Wise words from Tanzania. Far to many comments here have been moaning about the London Search Fair. The fact of the matter is that it is advertised as an IB Fair, so one can expect nothing less. If you do not have the experience then you really are in no position to moan. (you took a chance – in your favour – IB profile – Risk Taker – and you lost) We are meant to be educated yet so many teachers seem to have spent loads of money and time going to the London Search Fair without having actually read the small print. If schools looked at you in scorn – perhaps you should see it from their point of view. Would you hire someone who obviously does not read instructions?
After reading the comments that other candidates left behind, I was surprised at the amount of discontent from this fair. This was my third Search Fair, and I found it was on par with all of my past, positive experiences. I thought that the detailed emails ahead of time, though wordy and daunting, were helpful in answering any and all questions that one might have about the process before going to the fair. The fair itself was well-organized, and I appreciated that when I arrived, I was given a one-on-one meeting with my assigned associate and then given his room number so that I could call for advice anytime during the fair. As it turned out, when I was dithering between offers on the last day, I went to see my associate and he was just meeting with someone else, so the associate in the room next door proactively offered to speak with me and give me his two cents. I really appreciated it.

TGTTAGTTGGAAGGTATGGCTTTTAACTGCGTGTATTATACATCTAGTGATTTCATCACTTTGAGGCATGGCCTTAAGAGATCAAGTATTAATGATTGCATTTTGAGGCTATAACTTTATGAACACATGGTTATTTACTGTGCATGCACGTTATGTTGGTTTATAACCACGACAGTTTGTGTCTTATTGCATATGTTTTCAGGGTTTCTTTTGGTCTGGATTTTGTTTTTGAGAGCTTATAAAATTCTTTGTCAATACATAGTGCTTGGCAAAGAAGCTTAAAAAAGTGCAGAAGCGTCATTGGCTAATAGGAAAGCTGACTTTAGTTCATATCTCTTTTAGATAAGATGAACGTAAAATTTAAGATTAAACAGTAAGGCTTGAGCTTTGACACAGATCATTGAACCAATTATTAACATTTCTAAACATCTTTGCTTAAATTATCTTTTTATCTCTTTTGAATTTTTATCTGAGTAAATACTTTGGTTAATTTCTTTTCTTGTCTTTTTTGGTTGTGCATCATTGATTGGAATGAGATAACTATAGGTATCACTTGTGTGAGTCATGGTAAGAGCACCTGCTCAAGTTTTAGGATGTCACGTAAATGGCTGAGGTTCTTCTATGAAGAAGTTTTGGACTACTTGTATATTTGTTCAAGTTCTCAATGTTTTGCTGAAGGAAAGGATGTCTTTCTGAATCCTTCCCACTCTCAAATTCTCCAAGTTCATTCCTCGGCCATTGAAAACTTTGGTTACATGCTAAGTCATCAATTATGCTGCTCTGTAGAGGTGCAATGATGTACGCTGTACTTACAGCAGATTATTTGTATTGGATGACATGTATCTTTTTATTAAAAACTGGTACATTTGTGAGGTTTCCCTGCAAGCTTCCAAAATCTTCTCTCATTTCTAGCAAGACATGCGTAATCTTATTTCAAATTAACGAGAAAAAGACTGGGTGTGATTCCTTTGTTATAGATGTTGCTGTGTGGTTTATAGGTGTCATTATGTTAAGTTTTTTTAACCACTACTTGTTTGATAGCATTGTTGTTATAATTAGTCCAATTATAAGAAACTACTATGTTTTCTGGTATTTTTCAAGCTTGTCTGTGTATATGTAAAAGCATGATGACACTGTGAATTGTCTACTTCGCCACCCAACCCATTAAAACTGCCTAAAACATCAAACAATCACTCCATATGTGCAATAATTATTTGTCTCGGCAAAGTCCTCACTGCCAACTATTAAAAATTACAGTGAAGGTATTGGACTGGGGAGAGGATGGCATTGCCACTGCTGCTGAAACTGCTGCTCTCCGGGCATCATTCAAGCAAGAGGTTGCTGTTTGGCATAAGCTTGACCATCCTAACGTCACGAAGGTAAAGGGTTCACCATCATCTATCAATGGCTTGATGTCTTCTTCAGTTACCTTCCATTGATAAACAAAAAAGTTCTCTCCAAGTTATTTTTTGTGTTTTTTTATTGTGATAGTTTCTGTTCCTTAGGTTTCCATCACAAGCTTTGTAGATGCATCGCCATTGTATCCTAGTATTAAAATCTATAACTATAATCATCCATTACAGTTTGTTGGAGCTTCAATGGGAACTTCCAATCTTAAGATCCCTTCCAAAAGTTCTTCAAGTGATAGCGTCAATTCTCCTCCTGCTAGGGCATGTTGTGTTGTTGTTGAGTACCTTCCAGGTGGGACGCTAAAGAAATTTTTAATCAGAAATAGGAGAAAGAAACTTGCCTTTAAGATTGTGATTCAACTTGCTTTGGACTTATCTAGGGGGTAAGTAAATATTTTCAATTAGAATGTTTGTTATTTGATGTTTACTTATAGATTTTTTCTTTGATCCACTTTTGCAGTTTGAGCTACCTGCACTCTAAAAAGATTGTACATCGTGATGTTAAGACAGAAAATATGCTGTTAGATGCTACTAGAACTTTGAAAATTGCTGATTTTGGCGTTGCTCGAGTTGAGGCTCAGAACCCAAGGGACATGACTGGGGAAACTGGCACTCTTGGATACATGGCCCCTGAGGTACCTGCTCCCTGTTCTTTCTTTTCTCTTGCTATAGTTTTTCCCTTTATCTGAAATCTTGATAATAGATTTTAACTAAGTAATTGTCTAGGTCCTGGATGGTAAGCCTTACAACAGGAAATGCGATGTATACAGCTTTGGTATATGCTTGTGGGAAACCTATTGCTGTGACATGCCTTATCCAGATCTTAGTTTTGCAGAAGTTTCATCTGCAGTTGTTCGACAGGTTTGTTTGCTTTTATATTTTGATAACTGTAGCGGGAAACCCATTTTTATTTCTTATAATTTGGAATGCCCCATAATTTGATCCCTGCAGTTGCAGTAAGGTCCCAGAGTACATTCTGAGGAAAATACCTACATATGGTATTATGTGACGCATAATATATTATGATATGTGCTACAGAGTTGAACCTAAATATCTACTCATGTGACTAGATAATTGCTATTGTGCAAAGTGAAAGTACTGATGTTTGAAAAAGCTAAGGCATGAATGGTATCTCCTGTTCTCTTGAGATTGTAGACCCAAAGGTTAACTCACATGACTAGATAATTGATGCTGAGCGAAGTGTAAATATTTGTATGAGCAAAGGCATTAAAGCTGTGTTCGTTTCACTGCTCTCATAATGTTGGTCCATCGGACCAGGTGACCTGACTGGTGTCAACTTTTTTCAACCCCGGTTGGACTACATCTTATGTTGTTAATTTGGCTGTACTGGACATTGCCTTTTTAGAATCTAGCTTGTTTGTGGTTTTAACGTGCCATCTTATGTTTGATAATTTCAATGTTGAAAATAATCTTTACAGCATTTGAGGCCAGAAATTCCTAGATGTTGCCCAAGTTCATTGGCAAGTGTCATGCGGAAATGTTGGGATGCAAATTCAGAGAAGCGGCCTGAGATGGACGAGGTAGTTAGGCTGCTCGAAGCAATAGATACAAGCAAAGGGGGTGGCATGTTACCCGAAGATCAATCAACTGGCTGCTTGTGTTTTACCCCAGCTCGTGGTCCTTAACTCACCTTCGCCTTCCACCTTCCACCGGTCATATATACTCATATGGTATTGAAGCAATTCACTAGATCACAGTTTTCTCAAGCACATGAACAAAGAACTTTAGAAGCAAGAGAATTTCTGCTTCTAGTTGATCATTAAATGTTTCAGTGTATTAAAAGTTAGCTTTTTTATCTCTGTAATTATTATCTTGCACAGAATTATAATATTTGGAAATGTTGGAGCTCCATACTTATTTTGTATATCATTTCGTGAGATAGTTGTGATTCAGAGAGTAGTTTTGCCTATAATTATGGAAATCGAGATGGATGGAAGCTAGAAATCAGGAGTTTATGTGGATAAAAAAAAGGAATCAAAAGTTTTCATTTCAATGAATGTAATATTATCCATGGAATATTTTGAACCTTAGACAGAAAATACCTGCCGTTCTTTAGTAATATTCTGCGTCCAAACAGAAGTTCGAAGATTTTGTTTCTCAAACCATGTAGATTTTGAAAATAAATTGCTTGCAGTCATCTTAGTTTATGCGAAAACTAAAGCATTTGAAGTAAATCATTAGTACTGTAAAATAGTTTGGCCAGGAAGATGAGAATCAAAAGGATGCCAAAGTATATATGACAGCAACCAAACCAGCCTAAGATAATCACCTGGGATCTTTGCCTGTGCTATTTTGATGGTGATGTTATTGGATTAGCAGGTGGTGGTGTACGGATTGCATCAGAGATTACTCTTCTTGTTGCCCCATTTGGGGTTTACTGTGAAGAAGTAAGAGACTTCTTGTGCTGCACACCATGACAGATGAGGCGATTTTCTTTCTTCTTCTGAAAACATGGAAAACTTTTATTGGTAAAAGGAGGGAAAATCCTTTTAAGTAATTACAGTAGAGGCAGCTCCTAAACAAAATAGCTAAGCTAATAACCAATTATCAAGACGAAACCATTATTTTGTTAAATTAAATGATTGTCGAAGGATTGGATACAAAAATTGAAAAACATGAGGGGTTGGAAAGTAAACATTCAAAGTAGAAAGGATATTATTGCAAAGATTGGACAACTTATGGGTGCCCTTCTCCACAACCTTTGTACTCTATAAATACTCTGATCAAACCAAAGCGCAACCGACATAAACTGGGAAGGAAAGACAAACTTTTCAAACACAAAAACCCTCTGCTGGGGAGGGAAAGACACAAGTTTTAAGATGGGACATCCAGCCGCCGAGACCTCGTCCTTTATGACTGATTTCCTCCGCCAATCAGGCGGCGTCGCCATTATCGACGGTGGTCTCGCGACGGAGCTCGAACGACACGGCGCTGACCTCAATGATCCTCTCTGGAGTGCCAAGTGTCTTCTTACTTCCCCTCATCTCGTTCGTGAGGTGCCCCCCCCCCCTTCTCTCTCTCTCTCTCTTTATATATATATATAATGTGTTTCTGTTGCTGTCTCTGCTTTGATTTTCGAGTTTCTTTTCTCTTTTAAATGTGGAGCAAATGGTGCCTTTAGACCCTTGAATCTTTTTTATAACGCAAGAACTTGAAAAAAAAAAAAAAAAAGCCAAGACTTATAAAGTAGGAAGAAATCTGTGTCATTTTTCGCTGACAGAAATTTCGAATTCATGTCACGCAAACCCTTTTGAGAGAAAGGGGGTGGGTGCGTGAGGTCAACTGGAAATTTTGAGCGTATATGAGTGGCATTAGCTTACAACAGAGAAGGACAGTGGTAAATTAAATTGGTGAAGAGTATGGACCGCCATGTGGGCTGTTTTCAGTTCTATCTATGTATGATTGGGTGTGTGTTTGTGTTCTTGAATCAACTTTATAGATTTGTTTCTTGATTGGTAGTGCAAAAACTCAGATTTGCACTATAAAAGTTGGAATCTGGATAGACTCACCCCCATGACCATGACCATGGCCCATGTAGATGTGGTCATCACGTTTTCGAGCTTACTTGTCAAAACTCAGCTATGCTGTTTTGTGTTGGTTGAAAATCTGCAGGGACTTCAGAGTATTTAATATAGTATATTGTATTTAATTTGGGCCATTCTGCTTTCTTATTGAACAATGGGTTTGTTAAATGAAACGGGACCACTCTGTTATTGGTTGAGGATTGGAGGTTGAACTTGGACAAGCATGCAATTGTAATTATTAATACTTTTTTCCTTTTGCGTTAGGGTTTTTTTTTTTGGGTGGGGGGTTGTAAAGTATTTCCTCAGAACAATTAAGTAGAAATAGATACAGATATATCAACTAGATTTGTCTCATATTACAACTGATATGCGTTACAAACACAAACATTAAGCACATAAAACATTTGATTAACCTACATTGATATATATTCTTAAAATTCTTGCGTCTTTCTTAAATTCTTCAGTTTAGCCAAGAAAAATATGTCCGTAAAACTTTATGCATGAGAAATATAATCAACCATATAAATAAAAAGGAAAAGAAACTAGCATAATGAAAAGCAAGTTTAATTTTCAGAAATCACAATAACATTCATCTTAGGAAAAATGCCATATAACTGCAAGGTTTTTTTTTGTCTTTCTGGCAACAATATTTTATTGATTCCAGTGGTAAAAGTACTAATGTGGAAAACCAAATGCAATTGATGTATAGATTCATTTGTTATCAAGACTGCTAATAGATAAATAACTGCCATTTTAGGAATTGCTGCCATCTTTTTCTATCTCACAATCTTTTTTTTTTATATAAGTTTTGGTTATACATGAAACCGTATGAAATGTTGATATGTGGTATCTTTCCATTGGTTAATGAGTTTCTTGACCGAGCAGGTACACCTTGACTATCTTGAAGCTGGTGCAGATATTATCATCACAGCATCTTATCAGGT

I agree that the fair did have its’ issues: the wife was unreliable and should have been better equipped for the large crowds. Similarly, the candidates lounge was surprisingly small. As there were multiple events occurring in the hotel at the same time, I think the hotel just stuck us where they could… but another room would have helped. I was most frustrated by the cancelled school presentations, when I would show up to a room and it would just be crossed off the list, with no explanation. I had kept that slot open for a reason!
In past fairs, as a single, I have experienced the frustration of schools looking for couples as a priority. That was when I was looking to only go to schools in a developing country. It is understandable as two working teachers can then fit into one household by choice, so it saves the school money. This year, however, still single, I had no problem with schools turning me away. I found that I was able to sell my experience and expertise and got a foot in the door, and an interview, with every school that I was hoping to. I had sent all of these schools notes ahead of time, so when I approached them at sign up time, they recognized my name. I left the fair with a good amount of offers, and never felt like schools were just shopping. I do always feel bad for candidates that have an opposite experience and leave with no offers, but often schools can come back later with an offer, or they really don’t feel it’s a good match, and then you wouldn’t want to be there anyways, would you?
I would recommend this fair to other candidates, with a caveat. It is listed as an IB Schools fair- only schools that run some sort of IB program attend this fair. If you have no IB experience at all, it might be wiser to go to a more open-ended fair (Bangkok or Cambridge, for example) where you won’t simply be turned away for lack of IB experience. I think, as with most fairs, it is an intense four day process, which won’t suit every personality type when looking for a job. You have to consider how you deal under fast-paced, pressure-filled situations and then decide if these fairs are the right choice for you.
I only had to come a short distance, but I cam imagine how frustrating to was for some candidates. It was definitly a buyer’s market this year. A bit too much window shopping was being done by the schools. Many vacancies disappeared before the first sign-up session, but I know as a school even if there are 2-3 recruiters, they only have 3 days at 30 minutes with each candidate and if they have quite a few vacancies to fill, I know some pre-screening is done. I would say 50% or more of the people I knew at the fair got an offer that weekend.